I'm sure my readers have been following the sorry, tragic saga of Charlie Gard.
The real issue here is, who has parental authority over a child? Is it the infant's natural, physical parents? Or are they merely acting as custodians for the State? In a post-Christian world, the latter view appears to be in the ascendant - and that should trouble not only Christians, but anyone who favors individual rights, freedoms and liberties over the authority of the 'nanny State'.
Charlie’s parents, Chris and Connie, have raised over a million dollars to bring Charlie over to America for an experimental treatment. But England’s health service seems to believe they know better than Charlie’s own parents. The National Health Service, NHS, told his parents he should be left to “die with dignity.”
Socialized medicine takes the human element out of health care and looks at illnesses and diseases in a strictly cost-based, quantitative view. If the likelihood of survival is low, the “national health experts” won’t take the “risk” with treatment. Never mind that the parents have already made plans to take the risk somewhere else.
However, the Charlie Gard case speaks to the ... redefinition of marriage in a broader, cultural sense. And this immorality affects medical care and health insurance, which leads to a socialized medicine with a subhuman view of man, while bestowing deity-like prominence on the State.
It isn’t just about denying parental rights in the medical treatment and health care of Chris and Connie’s child. It is denying they are even Charlie’s ultimate parents at all.
. . .
Charlie Gard isn’t just an example of the failures of socialized medicine. You’re thinking too small. It is the denial of true liberty.
There's more at the link.
This case is a direct, immediate warning to Americans of the likely consequences of single-payer health care. The Chicago Tribune points out:
Why does the British government have such wide authority over Charlie's treatment? One big reason: Because the government funds a single-payer health system, picking up medical costs for British citizens.
We imagine many Americans reassure themselves that this country's largely private system of health insurance would never be so dismissive of a parent's right to make decisions about a child's health care. Or deny a parent the right to take a child home to die.
But this medical drama, no matter anyone's opinion, foreshadows the difficult decisions to come if America converts its medical insurance system into a single-payer model. (Note that "single-payer" is a euphemism for government-controlled health spending and care.)
The prospect of single-payer here isn't far-fetched: Medicare and Medicaid already account for about 38 percent of U.S. health care spending. Democratic politicians have floated the notion of lowering the Medicare eligibility age from 65 to 55, or of a broader Medicare-for-all. Before Obamacare became law in 2010, there also was talk of a so-called public option — a government-run plan — to compete with private plans on market exchanges. That was widely seen as a Trojan horse for single-payer.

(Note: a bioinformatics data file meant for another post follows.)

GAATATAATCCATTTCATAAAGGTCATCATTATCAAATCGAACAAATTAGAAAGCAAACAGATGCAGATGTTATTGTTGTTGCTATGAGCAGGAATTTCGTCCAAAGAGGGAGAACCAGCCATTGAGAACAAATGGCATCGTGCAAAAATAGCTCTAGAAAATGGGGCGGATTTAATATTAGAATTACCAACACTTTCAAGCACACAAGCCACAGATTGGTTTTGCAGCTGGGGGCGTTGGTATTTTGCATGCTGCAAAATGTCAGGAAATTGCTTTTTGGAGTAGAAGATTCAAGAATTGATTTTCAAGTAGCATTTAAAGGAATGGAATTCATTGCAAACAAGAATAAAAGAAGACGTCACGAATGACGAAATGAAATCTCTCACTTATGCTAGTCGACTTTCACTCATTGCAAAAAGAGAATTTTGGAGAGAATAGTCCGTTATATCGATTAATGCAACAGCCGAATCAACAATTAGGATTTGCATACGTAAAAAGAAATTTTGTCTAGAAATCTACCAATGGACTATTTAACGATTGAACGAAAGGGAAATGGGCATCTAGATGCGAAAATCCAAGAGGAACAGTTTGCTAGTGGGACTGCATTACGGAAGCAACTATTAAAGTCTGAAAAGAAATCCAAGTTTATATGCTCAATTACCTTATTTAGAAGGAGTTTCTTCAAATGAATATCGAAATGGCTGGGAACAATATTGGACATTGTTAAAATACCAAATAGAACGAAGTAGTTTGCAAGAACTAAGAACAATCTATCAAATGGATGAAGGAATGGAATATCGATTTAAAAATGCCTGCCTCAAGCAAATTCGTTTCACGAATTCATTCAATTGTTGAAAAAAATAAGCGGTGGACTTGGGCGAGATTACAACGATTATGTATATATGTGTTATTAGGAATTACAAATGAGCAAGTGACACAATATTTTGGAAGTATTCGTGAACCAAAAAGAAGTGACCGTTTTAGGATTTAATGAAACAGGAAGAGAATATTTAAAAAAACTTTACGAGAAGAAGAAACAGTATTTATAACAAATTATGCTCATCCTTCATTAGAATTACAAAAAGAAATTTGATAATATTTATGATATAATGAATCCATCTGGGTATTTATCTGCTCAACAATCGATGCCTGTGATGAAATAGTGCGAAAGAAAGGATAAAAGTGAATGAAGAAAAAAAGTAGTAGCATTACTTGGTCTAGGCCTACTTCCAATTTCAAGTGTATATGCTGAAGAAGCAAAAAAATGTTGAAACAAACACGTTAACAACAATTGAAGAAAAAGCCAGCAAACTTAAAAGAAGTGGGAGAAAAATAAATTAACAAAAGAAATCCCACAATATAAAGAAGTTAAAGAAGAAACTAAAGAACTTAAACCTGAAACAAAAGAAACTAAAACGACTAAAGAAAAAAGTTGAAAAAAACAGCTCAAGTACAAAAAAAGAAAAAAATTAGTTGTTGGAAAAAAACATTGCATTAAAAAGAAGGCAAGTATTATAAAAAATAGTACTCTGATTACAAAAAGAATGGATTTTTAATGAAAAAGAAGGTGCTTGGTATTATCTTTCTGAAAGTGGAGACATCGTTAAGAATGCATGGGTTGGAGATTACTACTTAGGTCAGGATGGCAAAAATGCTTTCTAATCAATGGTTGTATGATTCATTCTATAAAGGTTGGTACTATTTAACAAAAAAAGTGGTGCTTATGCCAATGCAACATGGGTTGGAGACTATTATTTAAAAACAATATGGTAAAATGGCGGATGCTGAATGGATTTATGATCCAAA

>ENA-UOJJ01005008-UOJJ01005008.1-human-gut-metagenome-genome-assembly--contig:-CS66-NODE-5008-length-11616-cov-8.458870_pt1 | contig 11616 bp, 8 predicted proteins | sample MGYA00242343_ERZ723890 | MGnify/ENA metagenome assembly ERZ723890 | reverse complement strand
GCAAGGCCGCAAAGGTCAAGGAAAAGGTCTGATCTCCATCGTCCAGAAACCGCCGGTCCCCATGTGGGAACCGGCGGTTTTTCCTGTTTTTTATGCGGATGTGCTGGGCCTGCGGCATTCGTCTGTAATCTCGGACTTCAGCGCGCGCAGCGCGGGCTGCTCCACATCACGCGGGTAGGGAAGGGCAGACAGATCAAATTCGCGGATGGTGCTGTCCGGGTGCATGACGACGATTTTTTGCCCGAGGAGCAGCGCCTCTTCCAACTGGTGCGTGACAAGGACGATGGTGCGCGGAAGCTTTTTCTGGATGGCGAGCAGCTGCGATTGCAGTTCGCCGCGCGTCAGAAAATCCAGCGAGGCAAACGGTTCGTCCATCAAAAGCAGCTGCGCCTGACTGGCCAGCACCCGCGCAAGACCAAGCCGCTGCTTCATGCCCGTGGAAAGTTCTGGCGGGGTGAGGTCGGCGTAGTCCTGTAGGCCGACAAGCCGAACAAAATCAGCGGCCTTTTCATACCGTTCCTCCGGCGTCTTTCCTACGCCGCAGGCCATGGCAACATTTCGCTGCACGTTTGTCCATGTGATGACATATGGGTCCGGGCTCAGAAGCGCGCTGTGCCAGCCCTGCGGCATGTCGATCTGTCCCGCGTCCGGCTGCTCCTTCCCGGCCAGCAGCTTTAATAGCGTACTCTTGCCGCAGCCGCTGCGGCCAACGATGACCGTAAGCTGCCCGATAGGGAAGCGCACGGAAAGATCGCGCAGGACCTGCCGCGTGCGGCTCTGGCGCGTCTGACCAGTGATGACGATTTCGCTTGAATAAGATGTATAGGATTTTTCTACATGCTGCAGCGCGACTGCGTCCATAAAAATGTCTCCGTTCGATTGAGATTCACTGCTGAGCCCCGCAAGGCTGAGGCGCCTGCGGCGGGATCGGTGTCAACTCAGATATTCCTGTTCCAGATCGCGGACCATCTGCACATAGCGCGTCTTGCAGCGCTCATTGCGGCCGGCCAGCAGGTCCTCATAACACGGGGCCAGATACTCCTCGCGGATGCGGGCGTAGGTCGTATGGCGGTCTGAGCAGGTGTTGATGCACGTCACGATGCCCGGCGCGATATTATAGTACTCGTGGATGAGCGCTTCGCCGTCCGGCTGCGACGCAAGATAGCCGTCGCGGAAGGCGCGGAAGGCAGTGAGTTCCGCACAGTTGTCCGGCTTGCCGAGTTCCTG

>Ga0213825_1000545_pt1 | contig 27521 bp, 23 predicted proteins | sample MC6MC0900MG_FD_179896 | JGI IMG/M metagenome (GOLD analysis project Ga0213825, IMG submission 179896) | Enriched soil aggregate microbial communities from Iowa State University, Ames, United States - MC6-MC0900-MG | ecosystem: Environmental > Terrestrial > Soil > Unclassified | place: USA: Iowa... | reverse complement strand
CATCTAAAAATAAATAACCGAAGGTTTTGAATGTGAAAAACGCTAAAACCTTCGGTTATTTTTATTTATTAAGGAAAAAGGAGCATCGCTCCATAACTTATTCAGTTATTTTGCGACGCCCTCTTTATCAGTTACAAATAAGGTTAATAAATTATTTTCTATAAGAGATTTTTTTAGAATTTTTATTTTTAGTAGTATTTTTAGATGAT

. . .
Bottom line: Single-payer is no panacea. Free treatment isn't free. Somebody — everybody — pays. To which proponents of single-payer would retort: Private insurers aren't models of generosity: Sometimes they pay for costly new treatments, sometimes they don't.
Chris Gard and Connie Yates probably never thought they'd be in this predicament, arguing with the British government about whether they could take a child home to die. Nor could anyone predict that a critically ill infant far from U.S. shores would provide one more reason for Americans to remain wary of a single-payer system.
Again, more at the link.
When Obamacare was introduced, there was much talk about so-called 'death panels'. Opponents of the law warned of them; supporters derided the very idea. Well, the case of Charlie Gard demonstrates conclusively that in the absence of a morality that values human life as worthwhile in and of itself, even in the absence of any reference to a Divinity; that sees human life as intrinsically valuable, rather than measuring that value in terms of dollars and cents . . . death panels are inevitable. The British courts are, right now, functioning as a death panel in the case of Charlie Gard.
As a retired pastor, you'll understand that my own position on this is clear. Others will doubtless differ. Nevertheless, I pray most sincerely that God will protect young Charlie Gard from those who would see him dead, rather than allow his parents to spend their own funds and those donated by supporters, to give him a chance at life. If his death is inevitable, let it occur; but let it not be dictated by bureaucratic fiat, or imposed by a godless, indifferent State, overriding the wishes of his parents.
For the rest of us . . . the case of Charlie Gard illustrates the perils of allowing the State to dictate what health care we may, or should, receive. "He who pays the piper, calls the tune": and if we allow the State to pay the piper, we should not be surprised to find that we have no say at all in what he plays. I'm absolutely certain that in time, this will extend to telling older people that they may no longer consume the lion's share of health care dollars, as they have in the past. It's more cost-effective to let them die, because their utility to society is less than that of younger, more productive, less unhealthy people. If you think that won't happen, explicitly or implicitly, there's this bridge in Brooklyn, NYC I'd like to sell to you. Going cheap! Cash only, please, and in small bills.
We have been warned.